Four Winners and Four Disappointments from the 2023 Oscar Nominations
On today's big announcements.
This morning the Oscar nominations for the 95th annual Academy Awards were announced (see a full list here). The Oscars are about recognizing the best in movies and there’s a lot of immense talent out there. So rather than provide my thoughts on “winners and losers” (“losers” feels too harsh!), here are my thoughts on the “winners and disappointments” of this year’s nominations:
WINNER: Everything Everywhere All At Once - This was my number 1 film of 2022, but it’s incredibly rare that my tastes will align with those of the Academy of Motion Picture Arts and Sciences. Everything Everywhere All At Once scored 11 nominations, the most out of any film, including Best Picture, Best Directing, and multiple Best Acting categories. I’m so excited that Michelle Yeoh and Ke Huy Quan got nominated, but I’m particularly heartened that Stephanie Hsu’s work was also recognized (she’s one of the film’s MVPs). The big news here is that the people in Hollywood took a look at this story of a Chinese immigrant family (involved in an epic battle over good and evil in the multiverse) and bestowed it some recognition. That’s a big deal.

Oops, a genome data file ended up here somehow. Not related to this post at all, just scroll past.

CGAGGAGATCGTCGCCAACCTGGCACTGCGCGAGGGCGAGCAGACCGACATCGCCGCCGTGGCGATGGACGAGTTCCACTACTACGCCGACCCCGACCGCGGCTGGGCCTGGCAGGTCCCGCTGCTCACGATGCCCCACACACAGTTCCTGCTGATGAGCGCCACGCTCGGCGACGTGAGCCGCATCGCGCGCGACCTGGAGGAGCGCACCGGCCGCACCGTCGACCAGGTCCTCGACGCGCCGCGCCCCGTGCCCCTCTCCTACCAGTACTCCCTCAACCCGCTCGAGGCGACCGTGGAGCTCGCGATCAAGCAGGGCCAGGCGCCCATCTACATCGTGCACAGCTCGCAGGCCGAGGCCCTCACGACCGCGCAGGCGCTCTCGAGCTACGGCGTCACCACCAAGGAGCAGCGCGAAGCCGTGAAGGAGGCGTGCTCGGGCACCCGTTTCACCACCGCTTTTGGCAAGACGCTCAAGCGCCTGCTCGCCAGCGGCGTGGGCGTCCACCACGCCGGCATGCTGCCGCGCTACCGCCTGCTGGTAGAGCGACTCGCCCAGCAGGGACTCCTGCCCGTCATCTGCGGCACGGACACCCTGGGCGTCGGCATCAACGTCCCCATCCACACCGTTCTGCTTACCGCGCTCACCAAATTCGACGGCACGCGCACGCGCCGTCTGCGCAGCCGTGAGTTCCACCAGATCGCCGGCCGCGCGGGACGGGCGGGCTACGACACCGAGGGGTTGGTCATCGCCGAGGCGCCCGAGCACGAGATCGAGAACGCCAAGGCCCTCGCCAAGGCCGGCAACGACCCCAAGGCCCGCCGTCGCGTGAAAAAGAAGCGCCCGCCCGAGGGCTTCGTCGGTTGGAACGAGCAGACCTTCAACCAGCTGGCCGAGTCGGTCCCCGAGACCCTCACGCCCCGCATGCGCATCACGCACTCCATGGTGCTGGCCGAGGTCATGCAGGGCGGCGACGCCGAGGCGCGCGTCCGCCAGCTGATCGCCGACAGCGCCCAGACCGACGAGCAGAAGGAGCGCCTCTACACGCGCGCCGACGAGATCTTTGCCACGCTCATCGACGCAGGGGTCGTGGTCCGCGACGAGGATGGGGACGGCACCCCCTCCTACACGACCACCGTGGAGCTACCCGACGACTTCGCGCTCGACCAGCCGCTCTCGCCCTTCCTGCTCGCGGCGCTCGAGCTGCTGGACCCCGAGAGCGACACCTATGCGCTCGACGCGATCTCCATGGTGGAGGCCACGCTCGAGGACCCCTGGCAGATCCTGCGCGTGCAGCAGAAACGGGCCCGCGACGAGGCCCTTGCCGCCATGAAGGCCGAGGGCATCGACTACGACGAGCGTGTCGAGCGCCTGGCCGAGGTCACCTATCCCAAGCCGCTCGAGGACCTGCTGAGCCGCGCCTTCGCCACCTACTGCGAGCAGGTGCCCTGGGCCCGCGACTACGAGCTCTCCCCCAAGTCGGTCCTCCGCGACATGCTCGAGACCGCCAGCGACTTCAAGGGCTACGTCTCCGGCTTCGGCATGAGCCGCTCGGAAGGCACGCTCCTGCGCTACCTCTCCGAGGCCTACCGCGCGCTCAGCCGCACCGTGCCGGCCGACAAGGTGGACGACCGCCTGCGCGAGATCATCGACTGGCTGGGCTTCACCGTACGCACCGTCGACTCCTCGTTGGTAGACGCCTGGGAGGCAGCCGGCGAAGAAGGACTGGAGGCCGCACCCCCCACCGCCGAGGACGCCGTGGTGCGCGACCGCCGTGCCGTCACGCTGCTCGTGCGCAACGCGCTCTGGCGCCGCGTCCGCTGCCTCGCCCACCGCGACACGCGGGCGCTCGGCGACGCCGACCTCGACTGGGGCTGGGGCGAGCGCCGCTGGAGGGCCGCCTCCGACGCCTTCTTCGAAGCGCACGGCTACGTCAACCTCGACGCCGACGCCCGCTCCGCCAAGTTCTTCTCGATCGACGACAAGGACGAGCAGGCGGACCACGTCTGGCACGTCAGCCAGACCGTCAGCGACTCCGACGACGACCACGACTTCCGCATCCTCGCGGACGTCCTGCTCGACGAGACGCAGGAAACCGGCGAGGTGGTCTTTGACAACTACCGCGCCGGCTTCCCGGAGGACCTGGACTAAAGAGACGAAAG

DISAPPOINTMENT: The Woman King gets completely shut out - I didn’t love The Woman King as much as most critics but what’s undeniable is that Viola Davis is a force of nature in the film. Davis trained like hell to play Nanisca in the film and her performance aptly balances fierceness and vulnerability. It’s sad that the film didn’t get any love, even in technical categories.
WINNER: The sheer quantity of movies getting nominations - This year, the Academy spread the love around, nominating a diverse set of films of varying artistic and box office success. With the exception of Everything Everywhere All At Once, very few films seem like an undisputed front runner. All Quiet on the Western Front and The Banshees of Inisherin each got nine nominations. Elvis, which has grossed almost $300MM worldwide, got eight nominations while The Fabelmans, which has grossed around $20MM, got seven. I’m most happy that Tár still got a lot of love (total box office: $6.3MM), landing six nominations. And Black Panther: Wakanda Forever got five nominations, including one for Angela Bassett, who becomes the first person to ever be nominated in an acting category for a Marvel film (she was the highlight of that film, imho). On that note…
DISAPPOINTMENT: The highest grossing film of 2022 only got five nominations - Top Gun: Maverick got five Oscar nominations but notably did not get a nomination in the categories of Best Directing (Joseph Kosinski) or Best Actor (Tom Cruise). Cruise is obviously a complicated figure and has not been nominated for an acting Oscar in decades. But in a year where he relied on his old tricks to help keep an ailing industry alive and turned in a moving performance (playing a guy who relied on his old tricks to keep an ailing industry alive), it seemed like as opportune time as any to give him some recognition. I don’t think he’ll be getting nominated for his performance in Dead Reckoning next year, sadly.